Mr. Speaker, I wish to inform you immediately that I will be sharing my time with my hon. colleague from Louis-Hébert.
I am pleased to have this opportunity to speak, because the matter we are debating today strikes me as a vital one.
As the Minister of Citizenship and Immigration has pointed out this morning, the most serious threat to privacy is the theft and misuse of a person's identity by another. Identity thefts cost Canadian society $2.5 billion annually, which is why I believe it is important to ask some questions about this.
In November 2002, the Minister of Citizenship and Immigration made a proposal. Without introducing any bill in the House of Commons, the minister wanted to open up a debate on the possibility of creating a national identity card.
Since the September 11, 2001 terrorist attacks on the United States, identity has taken on vital importance.
As far as citizenship and immigration are concerned, the Government of Canada has a commitment to ensure the safety and well-being of Canadians. In addition to legislation on immigration and the protection of refugees, which came into effect in the summer of 2002, we are now making progress toward enhanced border security.
What the minister is proposing is to consult Canadians in connection with a national identity card. The Standing Committee on Citizenship and Immigration is going to seek out Canadians' opinions on this and report the results back to the House.
For the moment, the government wishes to hear what Canadians have to say about a national identity card. In short, it is a matter of establishing a proper dialogue between the government and Canadians. In my opinion, such a debate is a very good thing. It is a demonstration of the healthy state of democracy in Canada.
If we enter into this debate with an open mind, privacy must remain a primary concern. Canada continues to play a lead role internationally in promoting human rights, in such forums as the United Nations, the Commonwealth and the Organization of American States. Domestically, the Canadian Charter of Rights and Freedoms guarantees everyone equal protection and equal benefits.
The Liberals have always been greatly concerned about protecting privacy as well as rights and freedoms. Let us not forget that we owe our Canadian Charter of Rights and Freedoms to the Liberals.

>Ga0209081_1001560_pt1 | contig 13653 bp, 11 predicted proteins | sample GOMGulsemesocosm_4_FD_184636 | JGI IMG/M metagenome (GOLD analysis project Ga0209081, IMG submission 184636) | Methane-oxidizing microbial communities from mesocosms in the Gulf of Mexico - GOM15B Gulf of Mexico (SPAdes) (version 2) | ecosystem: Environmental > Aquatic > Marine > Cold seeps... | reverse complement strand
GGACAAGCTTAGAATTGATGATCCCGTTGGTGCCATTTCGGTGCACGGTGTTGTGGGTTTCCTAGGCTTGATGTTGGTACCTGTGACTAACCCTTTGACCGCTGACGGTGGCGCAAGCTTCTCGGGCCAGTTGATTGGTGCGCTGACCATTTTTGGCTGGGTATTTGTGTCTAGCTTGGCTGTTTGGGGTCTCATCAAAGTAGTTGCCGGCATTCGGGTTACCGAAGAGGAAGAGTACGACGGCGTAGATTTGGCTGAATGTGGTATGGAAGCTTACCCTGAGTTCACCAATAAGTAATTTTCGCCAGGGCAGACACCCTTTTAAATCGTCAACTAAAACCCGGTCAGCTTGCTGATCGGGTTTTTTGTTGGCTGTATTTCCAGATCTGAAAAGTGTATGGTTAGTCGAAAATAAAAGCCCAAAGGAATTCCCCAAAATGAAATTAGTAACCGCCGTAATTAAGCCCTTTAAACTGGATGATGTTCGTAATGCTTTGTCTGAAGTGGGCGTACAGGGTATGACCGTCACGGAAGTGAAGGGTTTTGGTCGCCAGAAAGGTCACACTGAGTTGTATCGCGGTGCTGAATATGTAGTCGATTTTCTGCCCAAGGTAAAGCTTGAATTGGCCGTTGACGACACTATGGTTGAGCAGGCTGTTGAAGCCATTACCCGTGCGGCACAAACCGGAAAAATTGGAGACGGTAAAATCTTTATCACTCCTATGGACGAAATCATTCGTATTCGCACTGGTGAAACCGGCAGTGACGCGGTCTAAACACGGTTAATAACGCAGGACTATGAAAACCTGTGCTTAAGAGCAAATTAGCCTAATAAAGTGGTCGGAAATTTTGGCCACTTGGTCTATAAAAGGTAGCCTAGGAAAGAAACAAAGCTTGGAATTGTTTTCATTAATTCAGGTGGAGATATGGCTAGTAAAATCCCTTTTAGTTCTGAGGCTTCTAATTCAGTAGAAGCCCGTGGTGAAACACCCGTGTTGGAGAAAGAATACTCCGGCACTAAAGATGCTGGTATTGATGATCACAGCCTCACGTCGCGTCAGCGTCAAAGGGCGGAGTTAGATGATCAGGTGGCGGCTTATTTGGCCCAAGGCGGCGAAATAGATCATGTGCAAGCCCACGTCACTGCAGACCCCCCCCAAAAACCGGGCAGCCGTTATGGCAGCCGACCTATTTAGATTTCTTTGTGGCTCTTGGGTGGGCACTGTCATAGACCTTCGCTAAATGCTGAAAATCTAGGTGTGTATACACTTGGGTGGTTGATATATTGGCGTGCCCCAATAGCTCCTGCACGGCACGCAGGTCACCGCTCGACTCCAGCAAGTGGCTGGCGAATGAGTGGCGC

Many countries around the world already have a national identity card. This is not something the minister invented. France, Germany, Greece, Italy, Portugal and Spain all have them. Belgium recently announced that it would be using smart card technology for its national identity card, to protect the integrity of the document and to better protect personal information.
The lessons that we can learn from what countries like Belgium are doing is that new technologies, like biometrics, are able to better protect Canadians' privacy. In today's world, institutions and ideas are undergoing fundamental change.
We must ensure that Canadians do not lag behind. The technologies that will be used, if Canadians so desire, will provide for unique biometric identifiers like fingerprints, facial recognition and iris scans to control people's identity. The precision and effectiveness of these new techniques are very promising.
The security measures used when such cards are issued will allow a considerable degree of certainty. Why not use the latest technology, such as biometrics, to guarantee the integrity of these documents, while improving the protection of privacy at the same time?
It is important to make a list of the benefits and the drawbacks of a national identity card and it is important to find out what Canadians think about this. I would encourage all my colleagues in the House and all Canadians to reflect on this issue.